Outdoor Sculpture in Marin County
Photo by Tim Porter
Public art has triumphed in Tiburon. The victory was long in coming and not gained without hurdles, but perhaps it marks the beginning of a trend for Marin County. A town center anchored by sculpture is a centuries-old tradition throughout the world. A plaza, with benches to gather and reflect and art to inspire, is at the heart of most charming towns and cities. Whether it’s Venice or New York, St. Petersburg or Prague, most travelers can name a place where they felt a magical connection to the community while resting in the town square and looking at a statue, a monument or a fountain.
Tiburon joined in this tradition in October with the dedication of Coming About, a kinetic sculpture and fountain by wife-and-husband artists Jennifer Madden and Jeffrey Reed. Long on natural beauty, Tiburon nonetheless lacked a true gathering spot or much public art. Solitary, seaward-facing benches along the bay serve as popular and pleasant spots to reflect, but are not oriented to the notion of gathering. With the revamped plaza (designed by Pederson Associates) at Main Street and Tiburon Boulevard encasing the new fountain, Tiburon now has its center.
Coming About contains five stainless-steel sails that rotate slowly over an infinity-edged pool of cascading water. Meant to evoke various icons of the bay, the sculpture elicits different imagery with each movement—here a shark fin, there a wave. Sand-colored concrete etched with a wave pattern and studded with pebbles surrounds the fountain, which punctuates one end of the plaza. Benches occupy the other. Madden and Reed have created numerous public sculpture projects, but she says this one was different. “It is such a special site,” she says. “We will never be able to match it.”
Coming About is a serene and elegant work. The juxtaposition of the stainless steel, the reflecting softness of the pool and the sound of the cascading water create a pleasing aesthetic. The fountain’s contemporary look and traditional plaza setting add a great deal to the streetscape of Tiburon. The scene was anything but serene, though, when the sculpture was christened with a bottle of champagne by Laleh Zelinsky, one of Tiburon’s leading ladies. Zelinsky underwrote the $250,000 project in honor of her late husband, Edward. As Zelinsky “launched” the sailing sculpture on its journey over a gardenia-filled pool, more than 500 people gathered around, serenaded by bagpipes and the gurgling water of their new town fountain.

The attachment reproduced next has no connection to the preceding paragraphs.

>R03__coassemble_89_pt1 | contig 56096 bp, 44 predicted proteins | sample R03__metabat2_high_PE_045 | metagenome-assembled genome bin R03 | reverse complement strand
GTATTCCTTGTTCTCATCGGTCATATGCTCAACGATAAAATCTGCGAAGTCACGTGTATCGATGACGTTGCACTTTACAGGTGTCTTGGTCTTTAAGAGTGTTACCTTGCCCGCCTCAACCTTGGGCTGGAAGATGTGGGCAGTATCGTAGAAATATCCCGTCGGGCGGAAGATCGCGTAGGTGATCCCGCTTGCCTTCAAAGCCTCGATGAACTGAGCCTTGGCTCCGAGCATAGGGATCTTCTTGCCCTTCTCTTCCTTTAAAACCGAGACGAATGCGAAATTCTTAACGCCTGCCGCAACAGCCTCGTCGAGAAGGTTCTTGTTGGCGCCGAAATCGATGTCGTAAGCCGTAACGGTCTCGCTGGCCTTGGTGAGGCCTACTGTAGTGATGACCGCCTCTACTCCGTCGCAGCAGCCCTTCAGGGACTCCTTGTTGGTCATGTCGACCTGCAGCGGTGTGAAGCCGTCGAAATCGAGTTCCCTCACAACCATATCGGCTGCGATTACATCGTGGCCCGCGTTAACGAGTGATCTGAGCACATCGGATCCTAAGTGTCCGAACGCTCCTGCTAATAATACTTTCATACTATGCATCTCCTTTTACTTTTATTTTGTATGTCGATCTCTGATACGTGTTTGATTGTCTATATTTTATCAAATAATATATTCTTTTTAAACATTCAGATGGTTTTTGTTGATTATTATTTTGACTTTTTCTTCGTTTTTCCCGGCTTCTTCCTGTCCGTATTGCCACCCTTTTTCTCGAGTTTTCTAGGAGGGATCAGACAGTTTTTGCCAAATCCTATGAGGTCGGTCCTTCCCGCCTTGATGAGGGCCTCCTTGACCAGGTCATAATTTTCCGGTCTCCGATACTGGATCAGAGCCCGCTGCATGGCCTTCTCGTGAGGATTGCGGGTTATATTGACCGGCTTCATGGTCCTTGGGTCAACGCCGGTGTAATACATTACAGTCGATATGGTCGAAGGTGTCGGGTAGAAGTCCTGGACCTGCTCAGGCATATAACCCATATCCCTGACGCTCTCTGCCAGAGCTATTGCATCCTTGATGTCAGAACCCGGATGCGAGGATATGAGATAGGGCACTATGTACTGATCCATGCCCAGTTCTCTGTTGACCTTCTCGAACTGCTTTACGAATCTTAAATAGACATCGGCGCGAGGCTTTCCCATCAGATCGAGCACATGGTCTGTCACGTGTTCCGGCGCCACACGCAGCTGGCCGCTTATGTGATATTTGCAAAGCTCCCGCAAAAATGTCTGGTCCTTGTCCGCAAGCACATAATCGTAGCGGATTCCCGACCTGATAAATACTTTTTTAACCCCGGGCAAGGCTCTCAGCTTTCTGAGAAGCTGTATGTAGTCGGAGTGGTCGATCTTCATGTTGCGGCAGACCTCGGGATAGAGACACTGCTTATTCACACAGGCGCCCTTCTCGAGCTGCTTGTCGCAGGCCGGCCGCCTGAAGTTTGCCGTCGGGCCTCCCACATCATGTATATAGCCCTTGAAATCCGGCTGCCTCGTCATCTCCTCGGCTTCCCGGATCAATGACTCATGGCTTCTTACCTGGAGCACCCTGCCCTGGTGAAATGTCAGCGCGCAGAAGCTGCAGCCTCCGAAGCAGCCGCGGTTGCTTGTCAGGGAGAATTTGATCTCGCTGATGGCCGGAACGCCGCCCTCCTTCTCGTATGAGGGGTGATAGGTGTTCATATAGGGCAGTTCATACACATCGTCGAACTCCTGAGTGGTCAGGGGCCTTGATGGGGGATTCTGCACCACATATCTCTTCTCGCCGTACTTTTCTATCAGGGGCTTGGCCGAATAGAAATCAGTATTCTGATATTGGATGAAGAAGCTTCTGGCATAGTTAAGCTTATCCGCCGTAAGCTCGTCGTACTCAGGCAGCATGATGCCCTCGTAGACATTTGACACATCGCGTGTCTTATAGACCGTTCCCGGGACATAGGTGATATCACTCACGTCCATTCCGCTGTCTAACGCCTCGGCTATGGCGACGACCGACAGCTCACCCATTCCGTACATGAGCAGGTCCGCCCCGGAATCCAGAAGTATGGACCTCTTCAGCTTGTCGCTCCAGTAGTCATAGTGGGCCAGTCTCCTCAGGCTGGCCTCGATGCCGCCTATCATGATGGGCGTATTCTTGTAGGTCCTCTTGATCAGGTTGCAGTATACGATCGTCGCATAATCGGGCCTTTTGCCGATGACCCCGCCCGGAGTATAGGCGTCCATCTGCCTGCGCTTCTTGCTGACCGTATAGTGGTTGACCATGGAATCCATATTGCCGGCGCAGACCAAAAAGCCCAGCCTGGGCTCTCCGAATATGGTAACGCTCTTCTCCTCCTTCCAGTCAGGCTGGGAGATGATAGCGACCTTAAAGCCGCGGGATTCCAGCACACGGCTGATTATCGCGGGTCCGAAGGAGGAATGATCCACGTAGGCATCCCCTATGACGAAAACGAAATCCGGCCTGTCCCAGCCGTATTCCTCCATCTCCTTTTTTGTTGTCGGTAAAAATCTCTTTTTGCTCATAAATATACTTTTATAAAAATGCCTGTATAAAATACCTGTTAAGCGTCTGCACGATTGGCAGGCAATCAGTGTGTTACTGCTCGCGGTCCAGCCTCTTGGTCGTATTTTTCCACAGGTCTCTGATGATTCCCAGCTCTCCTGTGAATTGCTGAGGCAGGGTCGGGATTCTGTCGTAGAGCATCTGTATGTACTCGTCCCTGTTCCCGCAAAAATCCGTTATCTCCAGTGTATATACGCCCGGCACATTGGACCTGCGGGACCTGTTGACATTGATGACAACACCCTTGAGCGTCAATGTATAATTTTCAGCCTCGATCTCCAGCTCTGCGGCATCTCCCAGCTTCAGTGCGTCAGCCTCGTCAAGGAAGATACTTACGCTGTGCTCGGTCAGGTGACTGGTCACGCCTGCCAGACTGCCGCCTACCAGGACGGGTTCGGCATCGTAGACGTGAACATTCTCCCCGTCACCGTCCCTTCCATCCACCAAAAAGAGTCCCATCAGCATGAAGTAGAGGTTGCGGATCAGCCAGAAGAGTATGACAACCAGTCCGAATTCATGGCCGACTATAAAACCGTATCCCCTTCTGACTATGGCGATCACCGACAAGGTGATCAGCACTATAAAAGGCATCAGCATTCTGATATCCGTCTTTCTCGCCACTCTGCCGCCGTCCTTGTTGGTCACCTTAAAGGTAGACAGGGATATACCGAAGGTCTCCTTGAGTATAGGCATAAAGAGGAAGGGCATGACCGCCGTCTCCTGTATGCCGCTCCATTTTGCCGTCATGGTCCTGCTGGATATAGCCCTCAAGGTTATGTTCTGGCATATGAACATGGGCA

Every small town in the Bay Area should have outdoor public art, and most do in some humble form. But of course, there are not many Laleh Zelinskys around to fund it. Sometimes, even when an artist is willing to donate a public work, bureaucracy stands in the way. Jennie Wasser created a bronze mermaid sculpture that many people have seen next to the Shell station on Bridgeway in Sausalito. She wanted to give it to the town so it could be placed near the waterfront. That was more five years and many city council meetings ago. The mermaid remains beached near the gas pumps.
Sometimes an artist’s generosity is welcomed. In 2004, renowned sculptor Archie Held donated a bronze fountain to honor Dedication to Special Education, a volunteer parent organization that helps Marin children with special needs. The fountain stands in Town Center in Corte Madera; perhaps, as malls have replaced Main Streets in many locales, this is the perfect location for a work
Organizations like Art Works Downtown continue the push for public art. Assisting the city of San Rafael in its revitalization plan, the group has placed art all over town in prominent locations like the Community Center, the public library, the Falkirk Community Center lawn, and the Promenade at A Street and Anderson Drive. On Fourth Street, Beautiful, an abstract steel sculpture by Dennis Patton, has landed right on the San Rafael City Plaza near popular lunch spots. Patton is the same artist who gave us the 30-foot-tall Sir Francis Drake on East Sir Francis Drake Boulevard in Larkspur and Tamalpais, the lovely maiden at the entrance to Bon Air Shopping Center.
Meanwhile, the Marin Community Foundation has partnered with other local, state and national foundations to form Fund for Artists, a $1 million initiative to fuel the endeavors of Bay Area artists through commissions, awards, and support. And the Marin Center Renaissance Partnership works to fulfill Frank Lloyd Wright’s 42-year-old vision for Marin Center as a distinctive destination for social gatherings, cultural events, commercial activities and personal solace. When complete, the site will become a civic and cultural landmark incorporating the Civic Center, Marin Veterans’ Memorial Auditorium, outdoor public art, an exhibit hall, lagoon, gardens, walking paths and outdoor gathering spaces.
Many of us have a favorite public sculpture —whether it’s Benjamin Bufano’s Bear in Ross, Al Guibara’s bronze Blackie on the pasture in Tiburon, conceptual artist Tom Marioni’s Observatory Bird in the Marin Center’s Lagoon Park, or Heather Wilcoxon’s whimsical Art Car in Sausalito. As beautiful as Marin’s natural attributes are, these works—and the newest addition in Tiburon—enhance the equally vital cultural landscape.